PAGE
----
The holidays are a time for traditions, togetherness, and celebrations unless you’re sick and then they’re just downright miserable. Colder weather, recycled air in airplanes, germy surfaces in public places, and the abundant number of hugs given at family get togethers, neighborhood open houses, and office parties can all contribute to seasonal symptoms but even more so when we’re run down with all the pre-holiday prep that goes on at this time of year.
Through my experience working as an #OTCSafety ambassador for the Consumer Healthcare Products Association and OTCSafety.org, I’ve learned a lot about over the counter medicine safety and tips that have helped to keep my family healthier. Here are five key things (with some of my favorite infographs from the campaigns!) that you should know to help keep your family healthy over the holidays and into the New Year to make the most of your time together and enjoy the celebrations ahead.
1. Store medicines up and away. Perhaps your family’s medicines are stored well out of reach of your children but holiday houseguests might not be so careful. Since kids can find medicine in a purse, on the floor, in a dresser or nightstand, and in a pill box or cabinet, it’s important to gently remind guests to store their medicine out of reach of small hands to ensure that everyone stays safe over the holidays. After all, a trip to the ER puts a damper on the festivities rather quickly! For more information on how to store medicine safely, statistics, and helping houseguests remember to take medicine when it’s stored safely away, visit the post I wrote for National Safety Month called Did you remember to put #MedsUpAway? OTCSafety.org also has different resources on safe storage tips that you can provide to guests.
2. Know the difference between allergies and a cold to help your kids feel better faster. Did you know that allergy symptoms are triggered when the seasons change? As we move from fall to winter, it’s quite possible that the cold-like symptoms your kids are exhibiting are really allergies. The active ingredients in cold and allergy medicines treat different symptoms to provide relief. Consult OTCSafety.org’s page on allergy medicines to read up on how allergy medicines work to be a knowledgeable consumer.
3. When kids get sick, make sure you give them the medicine that will treat their symptoms. OTCSafety.org has lots of resources for parents on medicine and medicine safety, like posts such as Giving Medicine to Children, that serve as a great resource to parents with sick kids who just want them to feel better. Also make it easier on yourself! Chances are that your child will feel the worst in the middle of the night and you’ll be groggy when trying to provide them with relief. Store medicine up and away but with proper dosing devices nearby so you won’t be fumbling around to find what you need for your sick child.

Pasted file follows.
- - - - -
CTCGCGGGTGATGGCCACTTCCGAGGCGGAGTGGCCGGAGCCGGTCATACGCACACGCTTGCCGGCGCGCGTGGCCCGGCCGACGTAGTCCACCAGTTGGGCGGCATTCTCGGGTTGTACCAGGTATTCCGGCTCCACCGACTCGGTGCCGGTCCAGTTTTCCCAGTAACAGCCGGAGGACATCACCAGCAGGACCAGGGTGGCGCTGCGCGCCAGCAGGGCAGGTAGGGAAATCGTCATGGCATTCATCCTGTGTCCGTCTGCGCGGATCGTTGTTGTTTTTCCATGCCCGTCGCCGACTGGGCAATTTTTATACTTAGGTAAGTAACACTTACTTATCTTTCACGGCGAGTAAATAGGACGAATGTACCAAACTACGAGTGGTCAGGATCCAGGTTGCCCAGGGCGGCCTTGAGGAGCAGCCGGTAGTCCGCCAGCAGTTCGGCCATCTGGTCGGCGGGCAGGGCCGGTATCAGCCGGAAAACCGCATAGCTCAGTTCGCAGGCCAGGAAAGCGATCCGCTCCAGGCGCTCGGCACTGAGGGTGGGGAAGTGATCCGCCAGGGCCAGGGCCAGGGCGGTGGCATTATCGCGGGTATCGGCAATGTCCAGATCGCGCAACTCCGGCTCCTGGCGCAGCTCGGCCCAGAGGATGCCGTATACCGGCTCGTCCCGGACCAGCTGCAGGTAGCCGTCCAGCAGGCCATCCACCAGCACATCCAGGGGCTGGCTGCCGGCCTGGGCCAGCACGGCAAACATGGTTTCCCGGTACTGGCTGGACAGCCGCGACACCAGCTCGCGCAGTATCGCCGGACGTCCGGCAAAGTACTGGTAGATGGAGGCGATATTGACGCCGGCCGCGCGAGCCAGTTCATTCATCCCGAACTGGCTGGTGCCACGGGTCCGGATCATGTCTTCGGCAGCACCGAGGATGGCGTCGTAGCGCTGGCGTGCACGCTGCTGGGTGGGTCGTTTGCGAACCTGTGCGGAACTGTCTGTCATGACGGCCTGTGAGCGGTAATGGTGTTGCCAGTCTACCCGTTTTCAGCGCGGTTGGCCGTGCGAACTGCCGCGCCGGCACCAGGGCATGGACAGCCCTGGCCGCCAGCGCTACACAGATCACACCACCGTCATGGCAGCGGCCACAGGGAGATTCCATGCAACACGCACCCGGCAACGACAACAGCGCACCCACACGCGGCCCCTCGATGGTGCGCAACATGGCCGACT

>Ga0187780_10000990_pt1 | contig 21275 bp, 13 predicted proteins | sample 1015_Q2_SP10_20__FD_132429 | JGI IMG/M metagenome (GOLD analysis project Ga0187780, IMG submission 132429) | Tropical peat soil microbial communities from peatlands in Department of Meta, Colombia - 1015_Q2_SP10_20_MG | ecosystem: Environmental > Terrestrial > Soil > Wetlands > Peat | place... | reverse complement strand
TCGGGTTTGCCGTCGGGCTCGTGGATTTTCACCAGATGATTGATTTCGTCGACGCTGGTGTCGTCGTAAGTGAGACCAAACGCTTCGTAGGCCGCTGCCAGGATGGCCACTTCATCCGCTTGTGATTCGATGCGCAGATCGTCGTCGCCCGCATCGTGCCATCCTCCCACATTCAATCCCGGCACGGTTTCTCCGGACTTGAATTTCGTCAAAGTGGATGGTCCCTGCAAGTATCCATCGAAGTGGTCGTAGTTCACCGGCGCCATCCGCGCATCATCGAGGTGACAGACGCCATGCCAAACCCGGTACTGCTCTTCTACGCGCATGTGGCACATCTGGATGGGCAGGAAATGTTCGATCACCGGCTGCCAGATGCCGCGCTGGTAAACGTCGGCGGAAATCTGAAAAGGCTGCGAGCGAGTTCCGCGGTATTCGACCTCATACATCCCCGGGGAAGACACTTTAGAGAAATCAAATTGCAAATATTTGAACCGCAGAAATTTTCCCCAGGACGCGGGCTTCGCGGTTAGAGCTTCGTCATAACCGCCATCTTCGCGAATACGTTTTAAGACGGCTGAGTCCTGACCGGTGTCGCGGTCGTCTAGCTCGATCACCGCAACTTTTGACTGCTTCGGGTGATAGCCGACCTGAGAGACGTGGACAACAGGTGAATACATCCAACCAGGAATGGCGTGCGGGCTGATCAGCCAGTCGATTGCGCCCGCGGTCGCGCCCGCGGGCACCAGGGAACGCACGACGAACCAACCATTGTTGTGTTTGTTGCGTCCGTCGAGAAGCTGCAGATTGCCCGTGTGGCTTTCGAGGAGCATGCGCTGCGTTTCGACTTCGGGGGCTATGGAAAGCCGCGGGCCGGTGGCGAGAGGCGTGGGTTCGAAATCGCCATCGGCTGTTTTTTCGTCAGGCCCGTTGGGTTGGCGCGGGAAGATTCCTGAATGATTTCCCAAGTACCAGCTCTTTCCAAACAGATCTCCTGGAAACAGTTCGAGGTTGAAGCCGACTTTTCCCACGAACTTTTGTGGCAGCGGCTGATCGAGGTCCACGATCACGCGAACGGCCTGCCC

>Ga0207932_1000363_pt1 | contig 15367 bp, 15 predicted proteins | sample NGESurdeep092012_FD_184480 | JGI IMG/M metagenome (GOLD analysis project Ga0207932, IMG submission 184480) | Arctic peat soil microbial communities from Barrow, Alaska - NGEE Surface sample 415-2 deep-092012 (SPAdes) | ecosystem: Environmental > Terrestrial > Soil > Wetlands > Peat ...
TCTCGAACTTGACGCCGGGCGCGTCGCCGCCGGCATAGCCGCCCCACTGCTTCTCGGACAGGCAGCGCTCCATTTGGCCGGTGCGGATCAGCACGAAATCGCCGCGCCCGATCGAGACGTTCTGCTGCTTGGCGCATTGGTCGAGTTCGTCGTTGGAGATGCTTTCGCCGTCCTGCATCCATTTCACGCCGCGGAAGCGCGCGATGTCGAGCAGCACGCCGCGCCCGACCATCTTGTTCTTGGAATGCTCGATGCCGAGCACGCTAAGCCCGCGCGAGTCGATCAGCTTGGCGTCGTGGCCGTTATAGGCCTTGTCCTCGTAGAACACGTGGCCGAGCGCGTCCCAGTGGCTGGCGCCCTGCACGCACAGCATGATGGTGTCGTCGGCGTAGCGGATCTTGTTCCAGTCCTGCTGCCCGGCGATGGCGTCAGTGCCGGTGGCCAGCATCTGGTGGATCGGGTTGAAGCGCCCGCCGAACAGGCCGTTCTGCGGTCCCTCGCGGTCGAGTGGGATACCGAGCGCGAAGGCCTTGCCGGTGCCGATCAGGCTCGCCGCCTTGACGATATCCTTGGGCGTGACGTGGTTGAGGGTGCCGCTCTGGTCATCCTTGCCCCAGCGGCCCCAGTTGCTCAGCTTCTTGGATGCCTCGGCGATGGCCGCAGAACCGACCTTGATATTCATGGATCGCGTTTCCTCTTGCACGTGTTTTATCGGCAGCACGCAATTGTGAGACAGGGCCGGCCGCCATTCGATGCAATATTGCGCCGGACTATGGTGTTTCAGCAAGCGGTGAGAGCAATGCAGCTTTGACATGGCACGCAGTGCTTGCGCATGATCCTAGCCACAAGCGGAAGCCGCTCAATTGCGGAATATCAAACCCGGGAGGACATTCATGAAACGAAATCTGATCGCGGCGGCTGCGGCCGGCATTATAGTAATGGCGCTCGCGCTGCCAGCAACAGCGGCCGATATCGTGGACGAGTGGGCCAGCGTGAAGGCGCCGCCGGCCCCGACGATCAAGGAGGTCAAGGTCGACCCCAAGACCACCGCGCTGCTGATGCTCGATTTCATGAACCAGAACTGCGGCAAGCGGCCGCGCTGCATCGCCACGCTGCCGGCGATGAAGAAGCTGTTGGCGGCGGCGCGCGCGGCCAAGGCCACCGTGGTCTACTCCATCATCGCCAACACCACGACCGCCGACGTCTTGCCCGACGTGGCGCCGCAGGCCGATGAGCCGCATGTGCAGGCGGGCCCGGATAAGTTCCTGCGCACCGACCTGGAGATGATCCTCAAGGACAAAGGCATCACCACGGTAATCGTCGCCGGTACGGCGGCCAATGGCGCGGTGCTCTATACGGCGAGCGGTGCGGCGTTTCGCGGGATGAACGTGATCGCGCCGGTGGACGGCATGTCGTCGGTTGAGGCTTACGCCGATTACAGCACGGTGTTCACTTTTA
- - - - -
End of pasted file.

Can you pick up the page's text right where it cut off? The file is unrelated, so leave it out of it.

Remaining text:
4. Know how to administer medicine safely, especially if they’re running a fever with the flu. Changes to acetaminophen and new dosing devices make it easier for parents to safely administer acetaminophen to their children. Here are five additional tips to ensure you’re giving your children medicine in a safe way:
- Before giving your child any medicines, make sure you know your child’s weight. Dosing is most accurate when it is based on weight, not age.
- Make sure to read the package label very carefully for proper dosing.
- Acetaminophen is most commonly administered at a dose of 10 mg/kg to 15 mg/kg every four hours; whereas, ibuprofen is usually administered at a dose of 10 mg/kg every six hours.
- Always use the measuring device that comes with the medicine. Do not mix and match dosing devices.
- You can safely alternate ibuprofen and acetaminophen to fight fever but check with your pediatrician about alternating for persistent high fevers.
5. Traveling? You can survive without sedating your kids! Our kids are champion travelers having taken many cross country flights to visit grandparents who live on the West Coast, a 14 hour trip to China last summer, and most recently an 11 hour flight to Hawaii for Thanksgiving. They’ve been traveling since they were infants and we’ve never sedated them. Sure, 18% of parents admit to doing so but there are many other ways to survive a trip that don’t involve the use of cough, cold, or allergy medicines. If you need suggestions about how to survive, read my 7 Ways to Survive Family Travel without Sedating Your Kid. They’re all tried and true methods that come from personal experience!